Without your actual database we can't be specific, but as Gerry says, "put the ID in the record". So add a "AuthorisedUser" column, and when you INSERT the row, set it to the ID of the user performing teh INSERT.
You can then add that to the WHERE clause when you do SELECT and UPDATE operations:
UPDATE ... WHERE AuthorisedUser = @UID AND RowID = ...
I suspect that is what your "insert_user" columns is there for, but we can;t realaly tell.
A couple of other things though:
1) Do yourself a favour, and stop using Visual Studio default names for everything - you may remember that "TextBox8" is the mobile number today, but when you have to modify it in three weeks time, will you then? Use descriptive names - "tbMobileNo" for example - and your code becomes easier to read, more self documenting, easier to maintain - and surprisingly quicker to code because Intellisense can get to to "tbMobile" in three keystrokes, where "TextBox8" takes thinking about and 8 keystrokes...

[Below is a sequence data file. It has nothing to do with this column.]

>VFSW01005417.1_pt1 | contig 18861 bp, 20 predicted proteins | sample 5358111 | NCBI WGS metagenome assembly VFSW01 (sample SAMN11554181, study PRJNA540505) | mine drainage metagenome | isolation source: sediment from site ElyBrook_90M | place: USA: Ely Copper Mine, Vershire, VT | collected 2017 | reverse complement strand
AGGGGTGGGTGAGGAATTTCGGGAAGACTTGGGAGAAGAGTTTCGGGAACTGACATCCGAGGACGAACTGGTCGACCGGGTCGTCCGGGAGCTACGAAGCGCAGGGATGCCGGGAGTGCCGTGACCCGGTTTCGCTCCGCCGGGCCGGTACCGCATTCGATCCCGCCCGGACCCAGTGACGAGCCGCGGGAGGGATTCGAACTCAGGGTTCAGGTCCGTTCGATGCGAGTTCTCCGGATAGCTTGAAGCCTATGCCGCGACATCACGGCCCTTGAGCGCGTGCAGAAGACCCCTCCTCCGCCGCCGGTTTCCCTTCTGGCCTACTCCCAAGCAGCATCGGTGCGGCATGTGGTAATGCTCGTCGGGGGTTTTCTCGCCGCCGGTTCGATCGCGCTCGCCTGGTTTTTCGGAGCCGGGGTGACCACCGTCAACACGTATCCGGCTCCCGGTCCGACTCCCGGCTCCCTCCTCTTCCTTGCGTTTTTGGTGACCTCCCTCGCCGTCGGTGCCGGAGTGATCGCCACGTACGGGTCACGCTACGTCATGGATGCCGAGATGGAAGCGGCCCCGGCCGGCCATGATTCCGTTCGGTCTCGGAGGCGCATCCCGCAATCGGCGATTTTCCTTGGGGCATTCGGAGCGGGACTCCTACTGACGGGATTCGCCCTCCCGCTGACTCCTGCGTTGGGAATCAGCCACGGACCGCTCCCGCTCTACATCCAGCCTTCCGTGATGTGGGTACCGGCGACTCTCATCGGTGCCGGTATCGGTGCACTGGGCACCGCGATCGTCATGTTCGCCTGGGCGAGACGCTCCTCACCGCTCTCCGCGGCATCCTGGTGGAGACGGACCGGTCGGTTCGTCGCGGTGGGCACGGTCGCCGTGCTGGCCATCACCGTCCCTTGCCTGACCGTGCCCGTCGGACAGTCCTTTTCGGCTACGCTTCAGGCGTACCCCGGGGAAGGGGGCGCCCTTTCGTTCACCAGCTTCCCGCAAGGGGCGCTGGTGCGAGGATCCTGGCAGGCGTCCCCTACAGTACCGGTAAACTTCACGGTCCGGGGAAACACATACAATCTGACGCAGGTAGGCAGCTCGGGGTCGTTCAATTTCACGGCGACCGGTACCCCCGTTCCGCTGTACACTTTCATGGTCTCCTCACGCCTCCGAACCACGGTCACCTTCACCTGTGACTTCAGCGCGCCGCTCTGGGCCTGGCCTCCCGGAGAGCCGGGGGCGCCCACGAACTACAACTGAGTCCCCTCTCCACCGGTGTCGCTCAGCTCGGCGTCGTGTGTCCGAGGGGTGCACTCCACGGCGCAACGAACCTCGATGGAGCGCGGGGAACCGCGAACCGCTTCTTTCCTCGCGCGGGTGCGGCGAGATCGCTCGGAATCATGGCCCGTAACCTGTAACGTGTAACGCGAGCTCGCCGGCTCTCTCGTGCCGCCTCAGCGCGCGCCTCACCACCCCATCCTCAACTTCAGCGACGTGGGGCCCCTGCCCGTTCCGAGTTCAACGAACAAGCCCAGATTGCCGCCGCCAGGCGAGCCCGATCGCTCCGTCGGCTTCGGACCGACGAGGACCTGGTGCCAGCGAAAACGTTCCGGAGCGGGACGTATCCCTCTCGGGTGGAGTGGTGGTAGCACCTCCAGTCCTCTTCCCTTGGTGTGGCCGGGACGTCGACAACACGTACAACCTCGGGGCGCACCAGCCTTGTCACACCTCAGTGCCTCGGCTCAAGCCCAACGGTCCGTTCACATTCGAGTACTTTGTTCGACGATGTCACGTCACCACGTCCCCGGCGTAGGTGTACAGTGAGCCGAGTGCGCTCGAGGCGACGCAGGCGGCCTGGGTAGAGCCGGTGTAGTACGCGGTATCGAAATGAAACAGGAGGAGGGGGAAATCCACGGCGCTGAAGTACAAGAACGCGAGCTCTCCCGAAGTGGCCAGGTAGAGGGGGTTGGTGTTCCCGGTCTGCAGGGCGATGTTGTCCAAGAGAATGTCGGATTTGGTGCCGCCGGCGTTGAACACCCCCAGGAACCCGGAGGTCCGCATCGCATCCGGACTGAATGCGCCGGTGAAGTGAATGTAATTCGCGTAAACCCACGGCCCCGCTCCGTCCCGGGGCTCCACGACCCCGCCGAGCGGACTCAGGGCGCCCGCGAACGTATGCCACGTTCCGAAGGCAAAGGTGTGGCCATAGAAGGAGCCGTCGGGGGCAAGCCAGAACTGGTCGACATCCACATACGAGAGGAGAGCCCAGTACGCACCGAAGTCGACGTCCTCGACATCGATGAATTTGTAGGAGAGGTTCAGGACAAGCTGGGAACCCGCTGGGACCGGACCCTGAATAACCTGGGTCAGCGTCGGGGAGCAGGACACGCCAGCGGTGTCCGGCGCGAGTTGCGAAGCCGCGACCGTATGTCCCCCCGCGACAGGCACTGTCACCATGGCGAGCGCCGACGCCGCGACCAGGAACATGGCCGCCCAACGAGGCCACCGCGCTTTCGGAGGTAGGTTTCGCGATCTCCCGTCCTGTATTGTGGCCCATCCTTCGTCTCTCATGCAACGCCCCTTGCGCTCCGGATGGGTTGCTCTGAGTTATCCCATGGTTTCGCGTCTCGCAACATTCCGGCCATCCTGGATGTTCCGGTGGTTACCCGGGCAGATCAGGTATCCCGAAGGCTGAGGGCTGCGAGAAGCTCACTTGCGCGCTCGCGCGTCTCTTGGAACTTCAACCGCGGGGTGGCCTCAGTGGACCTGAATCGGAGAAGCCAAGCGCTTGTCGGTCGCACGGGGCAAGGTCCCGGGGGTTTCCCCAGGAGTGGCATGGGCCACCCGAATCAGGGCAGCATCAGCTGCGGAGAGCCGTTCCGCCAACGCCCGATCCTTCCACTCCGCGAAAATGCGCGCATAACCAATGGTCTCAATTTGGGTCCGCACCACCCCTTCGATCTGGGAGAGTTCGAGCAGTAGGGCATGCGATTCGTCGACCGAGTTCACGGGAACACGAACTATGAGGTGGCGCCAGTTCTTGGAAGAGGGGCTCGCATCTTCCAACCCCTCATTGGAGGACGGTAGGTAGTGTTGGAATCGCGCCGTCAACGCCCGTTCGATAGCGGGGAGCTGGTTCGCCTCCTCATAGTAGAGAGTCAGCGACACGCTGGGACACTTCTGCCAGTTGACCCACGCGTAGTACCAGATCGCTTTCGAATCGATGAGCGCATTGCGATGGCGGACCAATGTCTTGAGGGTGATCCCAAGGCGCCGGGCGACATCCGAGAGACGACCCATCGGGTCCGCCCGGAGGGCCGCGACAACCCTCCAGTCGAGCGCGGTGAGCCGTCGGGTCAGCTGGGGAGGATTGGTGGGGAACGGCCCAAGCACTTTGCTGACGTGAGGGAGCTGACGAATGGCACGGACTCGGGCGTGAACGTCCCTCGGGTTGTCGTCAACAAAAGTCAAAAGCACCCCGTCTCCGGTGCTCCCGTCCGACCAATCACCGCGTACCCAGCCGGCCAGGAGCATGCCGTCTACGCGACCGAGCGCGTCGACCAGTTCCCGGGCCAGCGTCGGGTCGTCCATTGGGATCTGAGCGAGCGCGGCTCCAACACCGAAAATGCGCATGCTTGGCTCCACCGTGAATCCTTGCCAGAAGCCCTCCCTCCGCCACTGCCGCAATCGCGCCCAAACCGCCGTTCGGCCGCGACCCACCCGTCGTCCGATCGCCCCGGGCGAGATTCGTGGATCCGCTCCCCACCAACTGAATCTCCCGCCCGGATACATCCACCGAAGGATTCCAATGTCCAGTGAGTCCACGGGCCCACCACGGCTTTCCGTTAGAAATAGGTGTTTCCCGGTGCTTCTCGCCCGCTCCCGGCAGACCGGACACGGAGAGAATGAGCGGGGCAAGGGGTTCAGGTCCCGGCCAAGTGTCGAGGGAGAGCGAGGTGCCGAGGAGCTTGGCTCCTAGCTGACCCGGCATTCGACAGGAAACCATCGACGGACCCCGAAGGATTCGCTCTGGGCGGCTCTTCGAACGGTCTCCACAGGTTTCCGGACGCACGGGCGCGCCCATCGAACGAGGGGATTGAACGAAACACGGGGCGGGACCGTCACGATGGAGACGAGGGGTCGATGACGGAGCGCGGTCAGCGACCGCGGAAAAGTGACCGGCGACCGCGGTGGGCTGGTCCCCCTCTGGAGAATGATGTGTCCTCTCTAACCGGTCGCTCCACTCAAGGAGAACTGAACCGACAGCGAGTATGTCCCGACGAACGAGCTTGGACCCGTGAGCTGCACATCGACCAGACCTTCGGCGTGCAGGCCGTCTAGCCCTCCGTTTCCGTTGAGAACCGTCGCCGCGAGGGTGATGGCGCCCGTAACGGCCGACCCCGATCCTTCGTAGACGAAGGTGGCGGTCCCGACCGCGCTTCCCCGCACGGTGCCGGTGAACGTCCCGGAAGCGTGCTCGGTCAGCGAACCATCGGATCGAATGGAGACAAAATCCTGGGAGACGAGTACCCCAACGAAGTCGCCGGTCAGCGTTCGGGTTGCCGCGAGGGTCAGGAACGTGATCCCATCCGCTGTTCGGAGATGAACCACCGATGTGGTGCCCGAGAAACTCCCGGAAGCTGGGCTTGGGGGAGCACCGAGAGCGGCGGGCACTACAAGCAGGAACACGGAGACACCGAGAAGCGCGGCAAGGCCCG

2) Check your columns types. You are passing text strings for every value there, and while that's probably right for Name, Surname, and so on, for "insert_user" it's probably very wrong, since that UserID is most likely a numeric IDENTITY field (or if it isn't it probably should be) - you shouldn't be storing a userID as a string more than once in the whole app!
Normally, you'd have two tables: one holding the user details: UserID, name, password... and a separate one that stores data. The use of a string here implies that you are using strings for everything, and that's a very poor idea which will give you problems later on. Always store values in the most appropriate type!
3) Always list your columns, never INSERT using default column order:
INSERT INTO MyTable ([Name], Surname, ...) VALUES (@NAME, @SURNAME, ...)
INSERT INTO MyTable VALUES (@NAME, @SURNAME, ...)
as that does two things: it makes your code more "future proof" - if the DB order gets changed your code doesn't fall over, or worse pout data in the wrong columns; and it means it still works when your row ID value (which if you don't have you damn well should) is an IDENTITY field. If you don't specify the columns, SQL will start from the "top most" column and assume the order, which is dangerous.
4) Rather than using
private void button1_Click(object sender, EventArgs e)
using (SqlConnection con = new SqlConnection(DALC.Getconnectionstring()))
using (SqlCommand cmd = new SqlCommand("...",con))
catch (SqlException ex)
That way, the DB objects will be closed and disposed automatically when they go out of scope.